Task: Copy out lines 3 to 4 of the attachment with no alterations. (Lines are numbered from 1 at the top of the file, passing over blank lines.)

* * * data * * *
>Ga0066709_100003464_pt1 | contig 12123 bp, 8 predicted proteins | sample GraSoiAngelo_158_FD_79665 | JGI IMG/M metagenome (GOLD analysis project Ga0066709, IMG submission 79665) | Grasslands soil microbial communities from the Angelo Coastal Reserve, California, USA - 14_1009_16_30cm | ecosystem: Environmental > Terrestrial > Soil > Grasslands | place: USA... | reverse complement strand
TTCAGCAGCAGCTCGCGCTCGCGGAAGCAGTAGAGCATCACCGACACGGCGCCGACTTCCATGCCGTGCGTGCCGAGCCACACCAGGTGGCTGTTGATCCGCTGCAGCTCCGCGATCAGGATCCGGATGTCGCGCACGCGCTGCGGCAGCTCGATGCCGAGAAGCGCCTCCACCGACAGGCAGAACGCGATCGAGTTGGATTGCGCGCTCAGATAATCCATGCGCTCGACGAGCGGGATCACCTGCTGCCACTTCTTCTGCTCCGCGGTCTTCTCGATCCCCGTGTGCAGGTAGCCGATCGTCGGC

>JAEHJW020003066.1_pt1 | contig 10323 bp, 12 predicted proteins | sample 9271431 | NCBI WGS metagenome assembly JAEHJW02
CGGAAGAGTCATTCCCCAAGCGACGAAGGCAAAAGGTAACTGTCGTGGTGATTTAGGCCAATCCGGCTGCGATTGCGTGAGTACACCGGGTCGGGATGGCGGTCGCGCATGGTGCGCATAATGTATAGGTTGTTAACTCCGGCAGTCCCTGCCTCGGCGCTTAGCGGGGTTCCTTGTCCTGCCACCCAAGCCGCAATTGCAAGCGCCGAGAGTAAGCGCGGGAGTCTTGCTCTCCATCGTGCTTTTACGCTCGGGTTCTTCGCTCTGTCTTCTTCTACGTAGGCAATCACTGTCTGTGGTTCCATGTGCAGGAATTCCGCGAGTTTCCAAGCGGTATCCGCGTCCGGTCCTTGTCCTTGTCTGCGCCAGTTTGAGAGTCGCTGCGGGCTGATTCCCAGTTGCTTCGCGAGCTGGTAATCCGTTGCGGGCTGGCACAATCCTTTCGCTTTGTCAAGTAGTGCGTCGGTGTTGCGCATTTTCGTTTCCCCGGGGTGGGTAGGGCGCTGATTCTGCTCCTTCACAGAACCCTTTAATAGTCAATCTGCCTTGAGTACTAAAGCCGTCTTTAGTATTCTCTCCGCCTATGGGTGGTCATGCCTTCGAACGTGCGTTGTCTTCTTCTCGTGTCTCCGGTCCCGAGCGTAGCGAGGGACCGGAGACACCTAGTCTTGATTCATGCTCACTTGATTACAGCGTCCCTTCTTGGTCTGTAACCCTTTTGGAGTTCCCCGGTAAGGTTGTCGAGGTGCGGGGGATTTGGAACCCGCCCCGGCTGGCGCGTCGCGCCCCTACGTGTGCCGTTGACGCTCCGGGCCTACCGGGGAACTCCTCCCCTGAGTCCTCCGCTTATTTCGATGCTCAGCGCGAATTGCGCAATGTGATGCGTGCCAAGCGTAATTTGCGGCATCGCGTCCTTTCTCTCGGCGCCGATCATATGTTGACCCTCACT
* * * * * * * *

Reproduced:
>JAEHJW020003066.1_pt1 | contig 10323 bp, 12 predicted proteins | sample 9271431 | NCBI WGS metagenome assembly JAEHJW02
CGGAAGAGTCATTCCCCAAGCGACGAAGGCAAAAGGTAACTGTCGTGGTGATTTAGGCCAATCCGGCTGCGATTGCGTGAGTACACCGGGTCGGGATGGCGGTCGCGCATGGTGCGCATAATGTATAGGTTGTTAACTCCGGCAGTCCCTGCCTCGGCGCTTAGCGGGGTTCCTTGTCCTGCCACCCAAGCCGCAATTGCAAGCGCCGAGAGTAAGCGCGGGAGTCTTGCTCTCCATCGTGCTTTTACGCTCGGGTTCTTCGCTCTGTCTTCTTCTACGTAGGCAATCACTGTCTGTGGTTCCATGTGCAGGAATTCCGCGAGTTTCCAAGCGGTATCCGCGTCCGGTCCTTGTCCTTGTCTGCGCCAGTTTGAGAGTCGCTGCGGGCTGATTCCCAGTTGCTTCGCGAGCTGGTAATCCGTTGCGGGCTGGCACAATCCTTTCGCTTTGTCAAGTAGTGCGTCGGTGTTGCGCATTTTCGTTTCCCCGGGGTGGGTAGGGCGCTGATTCTGCTCCTTCACAGAACCCTTTAATAGTCAATCTGCCTTGAGTACTAAAGCCGTCTTTAGTATTCTCTCCGCCTATGGGTGGTCATGCCTTCGAACGTGCGTTGTCTTCTTCTCGTGTCTCCGGTCCCGAGCGTAGCGAGGGACCGGAGACACCTAGTCTTGATTCATGCTCACTTGATTACAGCGTCCCTTCTTGGTCTGTAACCCTTTTGGAGTTCCCCGGTAAGGTTGTCGAGGTGCGGGGGATTTGGAACCCGCCCCGGCTGGCGCGTCGCGCCCCTACGTGTGCCGTTGACGCTCCGGGCCTACCGGGGAACTCCTCCCCTGAGTCCTCCGCTTATTTCGATGCTCAGCGCGAATTGCGCAATGTGATGCGTGCCAAGCGTAATTTGCGGCATCGCGTCCTTTCTCTCGGCGCCGATCATATGTTGACCCTCACT